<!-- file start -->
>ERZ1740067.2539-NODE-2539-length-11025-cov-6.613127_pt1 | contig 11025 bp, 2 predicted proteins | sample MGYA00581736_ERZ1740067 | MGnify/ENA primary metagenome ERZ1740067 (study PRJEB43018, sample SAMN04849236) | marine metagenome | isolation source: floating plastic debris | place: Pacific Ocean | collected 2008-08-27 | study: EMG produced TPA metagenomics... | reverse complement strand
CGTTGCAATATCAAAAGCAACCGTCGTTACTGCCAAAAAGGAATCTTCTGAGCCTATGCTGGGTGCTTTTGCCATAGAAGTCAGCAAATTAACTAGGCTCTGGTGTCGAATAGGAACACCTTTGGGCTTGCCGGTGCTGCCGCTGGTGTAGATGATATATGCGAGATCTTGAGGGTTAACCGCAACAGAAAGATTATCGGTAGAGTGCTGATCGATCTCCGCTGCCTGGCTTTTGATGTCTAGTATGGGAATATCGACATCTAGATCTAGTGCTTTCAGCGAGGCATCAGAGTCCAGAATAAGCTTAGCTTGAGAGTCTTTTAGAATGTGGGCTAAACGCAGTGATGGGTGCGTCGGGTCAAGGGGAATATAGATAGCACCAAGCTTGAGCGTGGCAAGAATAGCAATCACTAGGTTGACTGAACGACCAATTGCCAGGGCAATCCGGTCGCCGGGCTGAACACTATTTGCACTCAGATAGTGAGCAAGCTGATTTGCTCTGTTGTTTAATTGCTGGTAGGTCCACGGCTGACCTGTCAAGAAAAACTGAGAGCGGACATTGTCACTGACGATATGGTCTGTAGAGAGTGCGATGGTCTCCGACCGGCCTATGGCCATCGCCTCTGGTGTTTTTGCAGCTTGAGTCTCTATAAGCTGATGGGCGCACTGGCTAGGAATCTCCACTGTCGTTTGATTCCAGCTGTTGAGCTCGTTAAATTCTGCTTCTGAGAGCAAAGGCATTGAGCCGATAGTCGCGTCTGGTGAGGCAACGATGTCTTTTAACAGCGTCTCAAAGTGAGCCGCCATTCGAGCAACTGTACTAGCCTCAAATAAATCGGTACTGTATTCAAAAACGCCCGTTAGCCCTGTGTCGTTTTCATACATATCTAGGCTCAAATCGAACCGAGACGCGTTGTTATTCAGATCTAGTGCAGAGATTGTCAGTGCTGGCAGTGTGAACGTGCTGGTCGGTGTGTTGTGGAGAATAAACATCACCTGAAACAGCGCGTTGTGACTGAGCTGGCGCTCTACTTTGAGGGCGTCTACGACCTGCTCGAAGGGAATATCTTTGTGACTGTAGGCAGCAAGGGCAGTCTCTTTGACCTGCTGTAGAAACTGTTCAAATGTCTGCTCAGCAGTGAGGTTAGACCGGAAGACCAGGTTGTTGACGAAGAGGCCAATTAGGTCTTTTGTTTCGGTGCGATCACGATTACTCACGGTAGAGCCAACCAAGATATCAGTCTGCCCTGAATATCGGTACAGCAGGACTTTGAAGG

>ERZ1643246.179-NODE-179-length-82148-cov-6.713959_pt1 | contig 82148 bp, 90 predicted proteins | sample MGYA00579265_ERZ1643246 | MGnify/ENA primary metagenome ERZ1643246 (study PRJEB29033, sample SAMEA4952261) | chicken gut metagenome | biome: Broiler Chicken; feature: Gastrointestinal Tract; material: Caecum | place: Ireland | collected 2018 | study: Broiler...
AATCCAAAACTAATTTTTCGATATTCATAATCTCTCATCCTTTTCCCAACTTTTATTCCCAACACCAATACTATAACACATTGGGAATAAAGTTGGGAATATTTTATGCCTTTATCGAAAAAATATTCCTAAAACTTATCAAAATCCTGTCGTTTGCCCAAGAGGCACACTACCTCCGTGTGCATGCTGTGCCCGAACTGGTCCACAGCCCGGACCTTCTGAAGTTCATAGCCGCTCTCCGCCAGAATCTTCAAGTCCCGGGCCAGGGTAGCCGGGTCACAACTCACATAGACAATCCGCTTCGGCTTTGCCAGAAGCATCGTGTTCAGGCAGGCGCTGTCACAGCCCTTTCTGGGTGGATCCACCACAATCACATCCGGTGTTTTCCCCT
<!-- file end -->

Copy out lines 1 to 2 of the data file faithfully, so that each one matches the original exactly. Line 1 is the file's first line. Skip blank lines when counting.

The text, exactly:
>ERZ1740067.2539-NODE-2539-length-11025-cov-6.613127_pt1 | contig 11025 bp, 2 predicted proteins | sample MGYA00581736_ERZ1740067 | MGnify/ENA primary metagenome ERZ1740067 (study PRJEB43018, sample SAMN04849236) | marine metagenome | isolation source: floating plastic debris | place: Pacific Ocean | collected 2008-08-27 | study: EMG produced TPA metagenomics... | reverse complement strand
CGTTGCAATATCAAAAGCAACCGTCGTTACTGCCAAAAAGGAATCTTCTGAGCCTATGCTGGGTGCTTTTGCCATAGAAGTCAGCAAATTAACTAGGCTCTGGTGTCGAATAGGAACACCTTTGGGCTTGCCGGTGCTGCCGCTGGTGTAGATGATATATGCGAGATCTTGAGGGTTAACCGCAACAGAAAGATTATCGGTAGAGTGCTGATCGATCTCCGCTGCCTGGCTTTTGATGTCTAGTATGGGAATATCGACATCTAGATCTAGTGCTTTCAGCGAGGCATCAGAGTCCAGAATAAGCTTAGCTTGAGAGTCTTTTAGAATGTGGGCTAAACGCAGTGATGGGTGCGTCGGGTCAAGGGGAATATAGATAGCACCAAGCTTGAGCGTGGCAAGAATAGCAATCACTAGGTTGACTGAACGACCAATTGCCAGGGCAATCCGGTCGCCGGGCTGAACACTATTTGCACTCAGATAGTGAGCAAGCTGATTTGCTCTGTTGTTTAATTGCTGGTAGGTCCACGGCTGACCTGTCAAGAAAAACTGAGAGCGGACATTGTCACTGACGATATGGTCTGTAGAGAGTGCGATGGTCTCCGACCGGCCTATGGCCATCGCCTCTGGTGTTTTTGCAGCTTGAGTCTCTATAAGCTGATGGGCGCACTGGCTAGGAATCTCCACTGTCGTTTGATTCCAGCTGTTGAGCTCGTTAAATTCTGCTTCTGAGAGCAAAGGCATTGAGCCGATAGTCGCGTCTGGTGAGGCAACGATGTCTTTTAACAGCGTCTCAAAGTGAGCCGCCATTCGAGCAACTGTACTAGCCTCAAATAAATCGGTACTGTATTCAAAAACGCCCGTTAGCCCTGTGTCGTTTTCATACATATCTAGGCTCAAATCGAACCGAGACGCGTTGTTATTCAGATCTAGTGCAGAGATTGTCAGTGCTGGCAGTGTGAACGTGCTGGTCGGTGTGTTGTGGAGAATAAACATCACCTGAAACAGCGCGTTGTGACTGAGCTGGCGCTCTACTTTGAGGGCGTCTACGACCTGCTCGAAGGGAATATCTTTGTGACTGTAGGCAGCAAGGGCAGTCTCTTTGACCTGCTGTAGAAACTGTTCAAATGTCTGCTCAGCAGTGAGGTTAGACCGGAAGACCAGGTTGTTGACGAAGAGGCCAATTAGGTCTTTTGTTTCGGTGCGATCACGATTACTCACGGTAGAGCCAACCAAGATATCAGTCTGCCCTGAATATCGGTACAGCAGGACTTTGAAGG